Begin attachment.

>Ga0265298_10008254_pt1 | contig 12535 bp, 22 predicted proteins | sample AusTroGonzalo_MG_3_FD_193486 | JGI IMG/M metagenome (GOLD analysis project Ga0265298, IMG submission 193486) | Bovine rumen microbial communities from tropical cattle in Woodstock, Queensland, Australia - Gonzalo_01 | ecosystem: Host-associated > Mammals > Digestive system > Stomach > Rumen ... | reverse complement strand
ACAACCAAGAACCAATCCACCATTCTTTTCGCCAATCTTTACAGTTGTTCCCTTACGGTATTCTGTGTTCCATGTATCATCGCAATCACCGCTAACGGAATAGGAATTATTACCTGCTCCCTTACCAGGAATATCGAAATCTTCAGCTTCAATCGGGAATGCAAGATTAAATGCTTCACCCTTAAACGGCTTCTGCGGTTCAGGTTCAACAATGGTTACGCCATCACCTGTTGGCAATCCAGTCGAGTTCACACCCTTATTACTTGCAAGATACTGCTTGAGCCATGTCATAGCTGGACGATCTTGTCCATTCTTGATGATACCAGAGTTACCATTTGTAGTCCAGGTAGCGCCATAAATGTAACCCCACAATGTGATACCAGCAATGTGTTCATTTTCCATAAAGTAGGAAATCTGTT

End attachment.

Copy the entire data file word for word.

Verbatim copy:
>Ga0265298_10008254_pt1 | contig 12535 bp, 22 predicted proteins | sample AusTroGonzalo_MG_3_FD_193486 | JGI IMG/M metagenome (GOLD analysis project Ga0265298, IMG submission 193486) | Bovine rumen microbial communities from tropical cattle in Woodstock, Queensland, Australia - Gonzalo_01 | ecosystem: Host-associated > Mammals > Digestive system > Stomach > Rumen ... | reverse complement strand
ACAACCAAGAACCAATCCACCATTCTTTTCGCCAATCTTTACAGTTGTTCCCTTACGGTATTCTGTGTTCCATGTATCATCGCAATCACCGCTAACGGAATAGGAATTATTACCTGCTCCCTTACCAGGAATATCGAAATCTTCAGCTTCAATCGGGAATGCAAGATTAAATGCTTCACCCTTAAACGGCTTCTGCGGTTCAGGTTCAACAATGGTTACGCCATCACCTGTTGGCAATCCAGTCGAGTTCACACCCTTATTACTTGCAAGATACTGCTTGAGCCATGTCATAGCTGGACGATCTTGTCCATTCTTGATGATACCAGAGTTACCATTTGTAGTCCAGGTAGCGCCATAAATGTAACCCCACAATGTGATACCAGCAATGTGTTCATTTTCCATAAAGTAGGAAATCTGTT